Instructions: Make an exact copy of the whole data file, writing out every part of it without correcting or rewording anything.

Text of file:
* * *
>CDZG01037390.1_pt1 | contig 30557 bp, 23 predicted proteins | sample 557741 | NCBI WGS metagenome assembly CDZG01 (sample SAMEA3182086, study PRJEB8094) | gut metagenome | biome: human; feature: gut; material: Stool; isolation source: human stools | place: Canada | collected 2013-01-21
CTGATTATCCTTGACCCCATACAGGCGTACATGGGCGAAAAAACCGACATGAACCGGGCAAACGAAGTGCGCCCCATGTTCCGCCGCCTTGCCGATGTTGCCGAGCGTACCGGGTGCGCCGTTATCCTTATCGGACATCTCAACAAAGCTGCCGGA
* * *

>CDZG01037390.1_pt1 | contig 30557 bp, 23 predicted proteins | sample 557741 | NCBI WGS metagenome assembly CDZG01 (sample SAMEA3182086, study PRJEB8094) | gut metagenome | biome: human; feature: gut; material: Stool; isolation source: human stools | place: Canada | collected 2013-01-21
CTGATTATCCTTGACCCCATACAGGCGTACATGGGCGAAAAAACCGACATGAACCGGGCAAACGAAGTGCGCCCCATGTTCCGCCGCCTTGCCGATGTTGCCGAGCGTACCGGGTGCGCCGTTATCCTTATCGGACATCTCAACAAAGCTGCCGGA